Ross Douthat puts forward his explanation of why Obama's support among female voters has been declining. The Obama campaign assumes that women vote mostly on social issues rather than economic issues.
Jonah Goldberg finds and ridicules the inherent contradictions in Obama's approach to technological innovation, the economy, and his derision of Romney's defense plan just being a game of Battleship.
Frank Bruni, a liberal and Obama supporter, examines why Obama isn't doing as well as he should be in this election. He discounts the usual explanations and argues that Obama had massive advantages in this election and he squandered them.
The main cause for this contest’s closeness is arguably Obama — and the ways in which he has disappointed, confused and alienated some of the voters who warmed and even thrilled to him four years ago. During his first term, he at times misjudged and mishandled his Republican opposition. As a communicator, he repeatedly failed to sell his policies clearly and forcefully enough.And that is what a supporter says about him. Imagine what the rest of us are seeing.
His tone is markedly changed from 2008, a tactical decision that may not be the right one. And his moments of genuine oratorical transcendence are interspersed, as they’ve always been, with spells of detachment, defensiveness, disgruntlement. Denver wasn’t the first or only time that he seemed put out by the madness of the political merry-go-round, even though it’s a whirl he himself elected.
This seems a pretty accurate prediction of what we may hear if Romney wins.
Jonah Goldberg dissects the Panetta doctrine that we shouldn't "deploy forces into harm's way without knowing what's going on." As Goldberg points out this would mean that we would never use forces to repel a surprise attack. That's a heck of a message to send terrorists.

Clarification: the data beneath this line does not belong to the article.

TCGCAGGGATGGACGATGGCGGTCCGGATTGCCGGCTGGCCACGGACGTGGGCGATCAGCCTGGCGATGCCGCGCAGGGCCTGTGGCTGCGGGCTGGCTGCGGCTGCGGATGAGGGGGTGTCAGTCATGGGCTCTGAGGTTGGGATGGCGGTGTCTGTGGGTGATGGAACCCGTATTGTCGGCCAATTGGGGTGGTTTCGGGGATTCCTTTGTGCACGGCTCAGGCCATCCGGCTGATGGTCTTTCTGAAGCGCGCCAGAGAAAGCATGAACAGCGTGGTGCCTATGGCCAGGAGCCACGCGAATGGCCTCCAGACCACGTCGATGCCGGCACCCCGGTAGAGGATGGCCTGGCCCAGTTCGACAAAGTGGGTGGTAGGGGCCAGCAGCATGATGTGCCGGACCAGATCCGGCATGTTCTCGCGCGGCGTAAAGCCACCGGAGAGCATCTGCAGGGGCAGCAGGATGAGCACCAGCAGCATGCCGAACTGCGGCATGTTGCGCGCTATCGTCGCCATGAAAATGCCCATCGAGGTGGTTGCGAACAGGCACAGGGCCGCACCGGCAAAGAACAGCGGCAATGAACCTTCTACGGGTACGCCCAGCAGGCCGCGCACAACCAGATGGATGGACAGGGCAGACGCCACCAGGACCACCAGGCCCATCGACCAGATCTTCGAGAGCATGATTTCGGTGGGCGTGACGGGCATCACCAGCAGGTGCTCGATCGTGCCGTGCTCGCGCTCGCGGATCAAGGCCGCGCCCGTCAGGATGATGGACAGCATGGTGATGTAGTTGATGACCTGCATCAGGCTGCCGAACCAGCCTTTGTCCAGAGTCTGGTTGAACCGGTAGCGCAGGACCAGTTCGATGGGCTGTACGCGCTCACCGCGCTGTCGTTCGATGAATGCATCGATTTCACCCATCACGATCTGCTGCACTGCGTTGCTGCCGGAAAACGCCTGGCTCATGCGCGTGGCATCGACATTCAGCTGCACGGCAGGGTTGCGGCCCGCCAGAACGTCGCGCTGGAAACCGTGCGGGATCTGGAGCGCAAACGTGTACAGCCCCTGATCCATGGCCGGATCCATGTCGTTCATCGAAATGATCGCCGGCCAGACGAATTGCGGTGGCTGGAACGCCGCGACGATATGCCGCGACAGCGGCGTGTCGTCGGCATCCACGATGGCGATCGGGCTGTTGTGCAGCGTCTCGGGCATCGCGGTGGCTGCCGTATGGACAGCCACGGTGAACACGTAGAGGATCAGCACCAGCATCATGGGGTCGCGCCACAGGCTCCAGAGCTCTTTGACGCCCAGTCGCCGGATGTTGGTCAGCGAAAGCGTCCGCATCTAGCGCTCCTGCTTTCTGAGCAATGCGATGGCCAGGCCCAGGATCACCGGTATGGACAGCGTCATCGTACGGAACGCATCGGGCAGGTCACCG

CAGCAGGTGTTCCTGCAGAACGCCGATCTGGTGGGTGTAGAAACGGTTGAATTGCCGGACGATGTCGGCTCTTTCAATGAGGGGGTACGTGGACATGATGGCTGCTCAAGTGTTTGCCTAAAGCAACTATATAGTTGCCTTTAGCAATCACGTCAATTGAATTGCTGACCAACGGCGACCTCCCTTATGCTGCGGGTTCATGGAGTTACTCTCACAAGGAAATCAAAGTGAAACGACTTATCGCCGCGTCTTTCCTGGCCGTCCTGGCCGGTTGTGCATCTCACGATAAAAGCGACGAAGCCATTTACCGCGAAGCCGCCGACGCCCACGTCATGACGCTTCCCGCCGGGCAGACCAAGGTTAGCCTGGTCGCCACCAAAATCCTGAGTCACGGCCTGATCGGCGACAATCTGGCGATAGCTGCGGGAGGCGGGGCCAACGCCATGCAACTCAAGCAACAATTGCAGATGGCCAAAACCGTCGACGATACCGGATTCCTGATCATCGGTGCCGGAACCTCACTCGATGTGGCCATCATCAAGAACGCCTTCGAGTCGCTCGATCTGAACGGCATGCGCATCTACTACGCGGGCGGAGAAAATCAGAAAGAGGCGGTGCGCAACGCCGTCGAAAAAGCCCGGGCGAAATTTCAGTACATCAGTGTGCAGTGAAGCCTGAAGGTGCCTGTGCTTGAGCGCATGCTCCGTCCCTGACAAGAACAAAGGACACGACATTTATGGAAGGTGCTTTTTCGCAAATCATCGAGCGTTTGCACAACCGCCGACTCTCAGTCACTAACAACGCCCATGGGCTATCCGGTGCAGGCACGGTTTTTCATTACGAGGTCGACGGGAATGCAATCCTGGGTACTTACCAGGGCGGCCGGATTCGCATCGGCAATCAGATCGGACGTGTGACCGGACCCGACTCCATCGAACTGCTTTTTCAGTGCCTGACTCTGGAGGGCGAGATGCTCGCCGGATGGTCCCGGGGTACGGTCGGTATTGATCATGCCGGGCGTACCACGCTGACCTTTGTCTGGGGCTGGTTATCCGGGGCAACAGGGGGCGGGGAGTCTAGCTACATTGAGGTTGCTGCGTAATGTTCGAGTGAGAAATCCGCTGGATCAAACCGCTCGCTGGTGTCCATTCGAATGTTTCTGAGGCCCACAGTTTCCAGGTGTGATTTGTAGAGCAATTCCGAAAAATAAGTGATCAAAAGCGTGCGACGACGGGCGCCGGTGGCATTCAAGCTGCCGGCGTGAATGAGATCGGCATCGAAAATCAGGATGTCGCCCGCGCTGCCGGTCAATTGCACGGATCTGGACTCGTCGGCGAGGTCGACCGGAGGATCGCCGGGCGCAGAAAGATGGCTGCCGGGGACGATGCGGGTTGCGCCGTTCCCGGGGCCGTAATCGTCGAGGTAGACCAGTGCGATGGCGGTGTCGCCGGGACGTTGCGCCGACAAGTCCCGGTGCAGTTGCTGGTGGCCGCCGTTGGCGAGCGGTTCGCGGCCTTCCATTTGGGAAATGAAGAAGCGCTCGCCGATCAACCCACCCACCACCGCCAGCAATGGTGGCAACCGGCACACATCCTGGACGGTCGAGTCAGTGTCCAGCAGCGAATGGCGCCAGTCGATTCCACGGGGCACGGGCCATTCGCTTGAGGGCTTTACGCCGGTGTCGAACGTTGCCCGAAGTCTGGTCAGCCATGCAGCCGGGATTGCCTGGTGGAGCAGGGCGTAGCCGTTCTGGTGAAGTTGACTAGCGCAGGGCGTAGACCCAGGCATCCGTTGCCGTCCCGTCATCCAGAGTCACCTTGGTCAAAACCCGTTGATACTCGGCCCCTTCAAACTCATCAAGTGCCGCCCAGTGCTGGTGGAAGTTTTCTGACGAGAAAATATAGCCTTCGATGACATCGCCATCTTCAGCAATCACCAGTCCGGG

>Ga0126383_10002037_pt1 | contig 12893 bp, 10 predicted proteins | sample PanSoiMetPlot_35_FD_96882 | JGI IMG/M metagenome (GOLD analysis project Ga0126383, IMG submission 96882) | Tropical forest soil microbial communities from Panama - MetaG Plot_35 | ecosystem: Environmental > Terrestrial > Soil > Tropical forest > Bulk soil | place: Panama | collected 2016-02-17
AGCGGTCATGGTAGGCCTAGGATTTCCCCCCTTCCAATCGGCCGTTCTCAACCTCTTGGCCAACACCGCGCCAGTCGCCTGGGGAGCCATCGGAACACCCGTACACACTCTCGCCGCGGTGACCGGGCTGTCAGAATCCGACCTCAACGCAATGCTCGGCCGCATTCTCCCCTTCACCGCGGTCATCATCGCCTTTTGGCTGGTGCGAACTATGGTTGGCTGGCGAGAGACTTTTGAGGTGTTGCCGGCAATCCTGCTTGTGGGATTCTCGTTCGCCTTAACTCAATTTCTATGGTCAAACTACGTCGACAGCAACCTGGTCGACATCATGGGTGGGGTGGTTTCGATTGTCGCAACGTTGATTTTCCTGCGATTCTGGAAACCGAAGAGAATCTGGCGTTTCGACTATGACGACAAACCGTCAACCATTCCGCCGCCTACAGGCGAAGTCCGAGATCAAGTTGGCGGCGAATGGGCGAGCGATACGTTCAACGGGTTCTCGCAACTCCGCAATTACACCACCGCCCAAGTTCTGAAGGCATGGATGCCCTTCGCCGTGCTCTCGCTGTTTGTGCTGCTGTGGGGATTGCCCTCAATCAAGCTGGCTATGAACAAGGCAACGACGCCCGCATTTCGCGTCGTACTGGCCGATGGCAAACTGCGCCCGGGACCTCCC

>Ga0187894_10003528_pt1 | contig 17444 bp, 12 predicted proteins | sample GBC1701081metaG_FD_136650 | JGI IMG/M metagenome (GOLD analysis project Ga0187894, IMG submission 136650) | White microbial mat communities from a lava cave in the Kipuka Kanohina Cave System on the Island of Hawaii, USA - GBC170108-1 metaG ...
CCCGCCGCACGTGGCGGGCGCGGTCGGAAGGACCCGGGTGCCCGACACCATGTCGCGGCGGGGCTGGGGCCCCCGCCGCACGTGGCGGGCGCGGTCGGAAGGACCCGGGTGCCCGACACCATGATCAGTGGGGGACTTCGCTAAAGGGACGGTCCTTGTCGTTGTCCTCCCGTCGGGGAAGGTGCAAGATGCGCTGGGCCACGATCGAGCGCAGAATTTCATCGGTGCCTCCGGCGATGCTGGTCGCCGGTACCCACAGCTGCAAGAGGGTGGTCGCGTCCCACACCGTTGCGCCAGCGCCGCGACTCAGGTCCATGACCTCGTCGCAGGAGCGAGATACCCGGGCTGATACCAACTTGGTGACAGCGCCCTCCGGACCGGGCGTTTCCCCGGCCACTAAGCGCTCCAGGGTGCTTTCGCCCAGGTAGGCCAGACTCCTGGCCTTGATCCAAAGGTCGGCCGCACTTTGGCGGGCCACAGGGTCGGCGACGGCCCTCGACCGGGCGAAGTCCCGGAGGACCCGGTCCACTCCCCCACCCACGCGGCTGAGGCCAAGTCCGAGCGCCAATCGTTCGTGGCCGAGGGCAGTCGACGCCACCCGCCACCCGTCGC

The former head writer from "The Tonight Show Starring Johnny Carson" recalls how an applause meter used while asking the audience whom they were supporting had better predictive value than the polls in 1980, 1984, and 1988. It's also pleasant to remember when a late-night comedy show really was non-partisan.
Jay Cost examines the polls and pinpoints Obama's problem - he is losing independents to Romney. Chris Cillizza at the Washington Post sees the same problem for Obama but thinks it is because independents aren't really independent and GOP-leaning independents are more fired up than Democratic-leaning independents.
My younger daughter who lives in Maryland pointed me to this story demonstrating the economic theory of Bootleggers and Baptists by how West Virginia casino owners and anti-gambling groups are uniting to oppose spreading gambling in Maryland.
Brad Smith explains why, as a libertarian, he's voting for Mitt Romney.
Here is a reminder of what the Ohio polls looked like at this point in 2004. I'd forgotten how nerve-wracking that was back then.
When will Democrats understand that Obama's vision of women is demeaning and patronizing? We are much more than our "ladyparts."
This shows how very serious the Obama campaign is about going "Forward!". They've taken the extraordinary step of adding an exclamation mark.
David Axelrod can't defend the negativity of Obama's campaign except by attacking Romney and Republicans. They're ignoring the conventional wisdom that the last weeks of a campaign should be stressing the positive reasons to vote for their guy rather than the negative reasons to vote against the other guy.
This is amusing - see how a Republican and a Democrat would annotate the other side's PR memos about how well their side is doing in Ohio.
Bob Krumm has a typically insightful and data-driven post debunking the optimism of the Obama team.
Jonathan Last ponders whether the "collective, public freak out" on the left after the first debate in this age of Twitter might have harmed Obama more than the actual debate. I've been thinking that, sometime after the election if Romney wins, I should rewatch that debate and see if the CW that quickly congealed about it was worse for Obama than it should have been.
Surprise! The much touted plan of President Obama to reduce college costs is still a mirage.